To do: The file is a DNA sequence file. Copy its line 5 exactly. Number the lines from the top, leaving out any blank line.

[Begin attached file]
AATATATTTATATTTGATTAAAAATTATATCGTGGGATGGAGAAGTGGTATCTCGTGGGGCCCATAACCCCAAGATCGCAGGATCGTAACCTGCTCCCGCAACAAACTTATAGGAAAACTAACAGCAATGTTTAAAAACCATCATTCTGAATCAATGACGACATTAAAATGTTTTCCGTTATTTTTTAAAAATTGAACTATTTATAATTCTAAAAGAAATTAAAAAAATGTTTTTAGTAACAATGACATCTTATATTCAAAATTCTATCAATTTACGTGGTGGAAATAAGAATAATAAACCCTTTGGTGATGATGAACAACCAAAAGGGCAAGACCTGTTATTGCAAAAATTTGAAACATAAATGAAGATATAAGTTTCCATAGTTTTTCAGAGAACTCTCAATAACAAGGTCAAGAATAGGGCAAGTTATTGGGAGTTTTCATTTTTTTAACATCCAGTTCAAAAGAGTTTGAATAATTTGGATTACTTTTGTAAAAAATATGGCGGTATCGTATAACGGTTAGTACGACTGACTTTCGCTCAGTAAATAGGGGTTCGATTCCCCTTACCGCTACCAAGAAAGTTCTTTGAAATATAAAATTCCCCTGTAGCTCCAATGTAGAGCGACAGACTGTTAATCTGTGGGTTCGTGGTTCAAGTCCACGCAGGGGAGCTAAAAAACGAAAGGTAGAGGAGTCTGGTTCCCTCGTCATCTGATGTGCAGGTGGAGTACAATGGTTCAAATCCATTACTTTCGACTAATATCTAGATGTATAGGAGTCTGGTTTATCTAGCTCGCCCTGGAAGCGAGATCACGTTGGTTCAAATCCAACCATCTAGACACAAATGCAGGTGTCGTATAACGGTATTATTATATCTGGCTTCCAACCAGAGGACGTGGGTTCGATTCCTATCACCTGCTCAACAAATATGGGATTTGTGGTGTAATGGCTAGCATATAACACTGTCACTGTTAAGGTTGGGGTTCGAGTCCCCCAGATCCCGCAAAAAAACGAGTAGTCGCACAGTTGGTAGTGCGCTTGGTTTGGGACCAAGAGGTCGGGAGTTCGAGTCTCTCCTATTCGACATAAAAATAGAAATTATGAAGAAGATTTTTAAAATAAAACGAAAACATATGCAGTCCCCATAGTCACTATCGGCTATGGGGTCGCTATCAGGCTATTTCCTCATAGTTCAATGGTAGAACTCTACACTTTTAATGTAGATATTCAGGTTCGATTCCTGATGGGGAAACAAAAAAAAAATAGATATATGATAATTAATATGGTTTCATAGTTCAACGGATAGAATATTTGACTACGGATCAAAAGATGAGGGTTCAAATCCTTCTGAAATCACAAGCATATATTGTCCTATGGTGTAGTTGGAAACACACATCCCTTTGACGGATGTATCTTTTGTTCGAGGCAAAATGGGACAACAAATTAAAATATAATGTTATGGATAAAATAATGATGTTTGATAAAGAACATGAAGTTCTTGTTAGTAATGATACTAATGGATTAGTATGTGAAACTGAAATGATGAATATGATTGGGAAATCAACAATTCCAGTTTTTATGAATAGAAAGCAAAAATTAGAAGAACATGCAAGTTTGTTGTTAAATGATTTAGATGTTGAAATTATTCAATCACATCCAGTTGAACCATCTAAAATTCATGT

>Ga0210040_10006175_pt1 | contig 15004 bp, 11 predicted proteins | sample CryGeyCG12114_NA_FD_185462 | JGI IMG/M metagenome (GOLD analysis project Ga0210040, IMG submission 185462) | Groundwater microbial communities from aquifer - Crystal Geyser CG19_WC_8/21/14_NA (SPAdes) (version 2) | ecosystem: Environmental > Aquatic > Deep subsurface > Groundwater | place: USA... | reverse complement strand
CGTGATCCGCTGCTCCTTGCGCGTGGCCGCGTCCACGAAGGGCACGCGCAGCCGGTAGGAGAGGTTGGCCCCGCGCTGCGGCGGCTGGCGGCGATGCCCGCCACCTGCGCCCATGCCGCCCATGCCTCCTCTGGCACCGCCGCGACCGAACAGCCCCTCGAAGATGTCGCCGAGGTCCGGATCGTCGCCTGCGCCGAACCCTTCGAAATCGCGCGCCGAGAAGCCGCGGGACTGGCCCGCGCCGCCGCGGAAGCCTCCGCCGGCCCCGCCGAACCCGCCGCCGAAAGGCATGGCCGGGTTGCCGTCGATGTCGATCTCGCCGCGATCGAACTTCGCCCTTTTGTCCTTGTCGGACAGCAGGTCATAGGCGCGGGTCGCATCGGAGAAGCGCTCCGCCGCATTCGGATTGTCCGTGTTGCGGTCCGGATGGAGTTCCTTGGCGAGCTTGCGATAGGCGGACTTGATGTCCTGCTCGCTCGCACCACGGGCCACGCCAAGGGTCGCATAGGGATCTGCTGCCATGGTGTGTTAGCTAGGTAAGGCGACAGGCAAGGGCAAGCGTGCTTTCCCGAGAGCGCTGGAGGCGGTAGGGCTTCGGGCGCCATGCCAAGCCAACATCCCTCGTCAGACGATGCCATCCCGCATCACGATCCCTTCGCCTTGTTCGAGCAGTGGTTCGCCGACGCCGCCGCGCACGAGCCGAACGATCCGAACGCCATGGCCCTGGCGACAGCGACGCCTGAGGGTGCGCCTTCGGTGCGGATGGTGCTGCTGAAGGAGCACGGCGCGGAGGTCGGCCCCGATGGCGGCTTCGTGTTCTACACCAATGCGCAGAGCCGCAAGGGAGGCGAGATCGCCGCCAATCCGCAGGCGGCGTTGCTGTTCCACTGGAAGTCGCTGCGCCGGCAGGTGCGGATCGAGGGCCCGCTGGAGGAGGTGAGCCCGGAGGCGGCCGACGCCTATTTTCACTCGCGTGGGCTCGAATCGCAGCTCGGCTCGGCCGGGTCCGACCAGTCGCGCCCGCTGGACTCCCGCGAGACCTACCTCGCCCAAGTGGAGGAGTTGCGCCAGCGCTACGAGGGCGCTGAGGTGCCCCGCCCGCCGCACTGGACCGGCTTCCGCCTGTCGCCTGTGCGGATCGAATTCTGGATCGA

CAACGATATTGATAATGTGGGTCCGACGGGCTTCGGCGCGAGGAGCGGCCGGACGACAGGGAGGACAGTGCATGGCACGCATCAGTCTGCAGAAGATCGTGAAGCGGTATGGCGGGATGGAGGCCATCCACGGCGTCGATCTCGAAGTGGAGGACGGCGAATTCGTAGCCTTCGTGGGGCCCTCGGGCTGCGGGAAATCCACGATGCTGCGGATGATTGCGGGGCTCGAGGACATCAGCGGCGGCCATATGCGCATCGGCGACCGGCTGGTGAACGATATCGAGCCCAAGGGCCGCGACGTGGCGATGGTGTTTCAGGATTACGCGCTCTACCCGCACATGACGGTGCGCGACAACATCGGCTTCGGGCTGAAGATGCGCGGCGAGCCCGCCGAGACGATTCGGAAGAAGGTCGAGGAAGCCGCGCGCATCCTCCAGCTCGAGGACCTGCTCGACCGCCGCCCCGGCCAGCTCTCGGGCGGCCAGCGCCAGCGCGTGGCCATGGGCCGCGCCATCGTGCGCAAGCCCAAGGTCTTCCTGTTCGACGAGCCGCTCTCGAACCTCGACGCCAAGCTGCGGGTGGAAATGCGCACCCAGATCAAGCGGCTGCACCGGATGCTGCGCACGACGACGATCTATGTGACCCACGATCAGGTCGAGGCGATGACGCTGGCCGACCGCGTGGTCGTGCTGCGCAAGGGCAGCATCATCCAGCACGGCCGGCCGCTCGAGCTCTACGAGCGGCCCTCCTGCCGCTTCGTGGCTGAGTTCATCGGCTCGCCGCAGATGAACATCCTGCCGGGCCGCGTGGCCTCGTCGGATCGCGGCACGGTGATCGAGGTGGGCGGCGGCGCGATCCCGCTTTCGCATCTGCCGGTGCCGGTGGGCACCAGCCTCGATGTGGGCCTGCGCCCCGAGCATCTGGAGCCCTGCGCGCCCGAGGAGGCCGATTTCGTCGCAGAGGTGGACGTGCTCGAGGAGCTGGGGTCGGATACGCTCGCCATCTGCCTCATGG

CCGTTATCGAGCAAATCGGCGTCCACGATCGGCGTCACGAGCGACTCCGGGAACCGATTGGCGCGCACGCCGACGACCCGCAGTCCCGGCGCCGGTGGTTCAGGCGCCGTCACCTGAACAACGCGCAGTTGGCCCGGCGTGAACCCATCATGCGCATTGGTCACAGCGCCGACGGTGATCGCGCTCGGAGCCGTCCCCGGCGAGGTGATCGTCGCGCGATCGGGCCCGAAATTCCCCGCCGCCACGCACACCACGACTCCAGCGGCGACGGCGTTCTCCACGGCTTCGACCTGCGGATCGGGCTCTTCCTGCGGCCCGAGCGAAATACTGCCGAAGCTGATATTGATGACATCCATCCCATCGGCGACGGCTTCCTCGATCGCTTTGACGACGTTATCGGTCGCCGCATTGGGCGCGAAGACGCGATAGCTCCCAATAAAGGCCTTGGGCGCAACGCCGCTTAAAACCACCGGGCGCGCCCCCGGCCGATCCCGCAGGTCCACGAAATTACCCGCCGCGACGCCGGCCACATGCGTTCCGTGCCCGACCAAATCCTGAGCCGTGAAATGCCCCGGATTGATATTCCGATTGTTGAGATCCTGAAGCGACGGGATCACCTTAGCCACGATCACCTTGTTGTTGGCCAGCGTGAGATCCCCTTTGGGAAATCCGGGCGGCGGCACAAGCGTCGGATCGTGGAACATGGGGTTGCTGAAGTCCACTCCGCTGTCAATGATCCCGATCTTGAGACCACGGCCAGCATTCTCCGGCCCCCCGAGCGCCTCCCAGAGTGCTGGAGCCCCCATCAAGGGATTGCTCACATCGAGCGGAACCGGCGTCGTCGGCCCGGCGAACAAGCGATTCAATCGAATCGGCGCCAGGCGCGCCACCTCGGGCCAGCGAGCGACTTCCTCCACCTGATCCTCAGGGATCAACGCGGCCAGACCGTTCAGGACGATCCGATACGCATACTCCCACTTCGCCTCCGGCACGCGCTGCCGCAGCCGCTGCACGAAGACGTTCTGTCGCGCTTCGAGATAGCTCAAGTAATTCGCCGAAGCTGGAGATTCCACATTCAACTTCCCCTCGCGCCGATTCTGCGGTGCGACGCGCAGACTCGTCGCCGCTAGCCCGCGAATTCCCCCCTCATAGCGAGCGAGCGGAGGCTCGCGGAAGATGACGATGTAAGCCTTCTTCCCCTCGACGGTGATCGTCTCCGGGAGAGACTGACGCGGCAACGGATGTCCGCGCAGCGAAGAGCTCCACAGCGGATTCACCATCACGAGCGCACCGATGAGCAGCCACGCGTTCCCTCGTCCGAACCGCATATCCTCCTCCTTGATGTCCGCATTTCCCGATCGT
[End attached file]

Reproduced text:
CCGTTATCGAGCAAATCGGCGTCCACGATCGGCGTCACGAGCGACTCCGGGAACCGATTGGCGCGCACGCCGACGACCCGCAGTCCCGGCGCCGGTGGTTCAGGCGCCGTCACCTGAACAACGCGCAGTTGGCCCGGCGTGAACCCATCATGCGCATTGGTCACAGCGCCGACGGTGATCGCGCTCGGAGCCGTCCCCGGCGAGGTGATCGTCGCGCGATCGGGCCCGAAATTCCCCGCCGCCACGCACACCACGACTCCAGCGGCGACGGCGTTCTCCACGGCTTCGACCTGCGGATCGGGCTCTTCCTGCGGCCCGAGCGAAATACTGCCGAAGCTGATATTGATGACATCCATCCCATCGGCGACGGCTTCCTCGATCGCTTTGACGACGTTATCGGTCGCCGCATTGGGCGCGAAGACGCGATAGCTCCCAATAAAGGCCTTGGGCGCAACGCCGCTTAAAACCACCGGGCGCGCCCCCGGCCGATCCCGCAGGTCCACGAAATTACCCGCCGCGACGCCGGCCACATGCGTTCCGTGCCCGACCAAATCCTGAGCCGTGAAATGCCCCGGATTGATATTCCGATTGTTGAGATCCTGAAGCGACGGGATCACCTTAGCCACGATCACCTTGTTGTTGGCCAGCGTGAGATCCCCTTTGGGAAATCCGGGCGGCGGCACAAGCGTCGGATCGTGGAACATGGGGTTGCTGAAGTCCACTCCGCTGTCAATGATCCCGATCTTGAGACCACGGCCAGCATTCTCCGGCCCCCCGAGCGCCTCCCAGAGTGCTGGAGCCCCCATCAAGGGATTGCTCACATCGAGCGGAACCGGCGTCGTCGGCCCGGCGAACAAGCGATTCAATCGAATCGGCGCCAGGCGCGCCACCTCGGGCCAGCGAGCGACTTCCTCCACCTGATCCTCAGGGATCAACGCGGCCAGACCGTTCAGGACGATCCGATACGCATACTCCCACTTCGCCTCCGGCACGCGCTGCCGCAGCCGCTGCACGAAGACGTTCTGTCGCGCTTCGAGATAGCTCAAGTAATTCGCCGAAGCTGGAGATTCCACATTCAACTTCCCCTCGCGCCGATTCTGCGGTGCGACGCGCAGACTCGTCGCCGCTAGCCCGCGAATTCCCCCCTCATAGCGAGCGAGCGGAGGCTCGCGGAAGATGACGATGTAAGCCTTCTTCCCCTCGACGGTGATCGTCTCCGGGAGAGACTGACGCGGCAACGGATGTCCGCGCAGCGAAGAGCTCCACAGCGGATTCACCATCACGAGCGCACCGATGAGCAGCCACGCGTTCCCTCGTCCGAACCGCATATCCTCCTCCTTGATGTCCGCATTTCCCGATCGT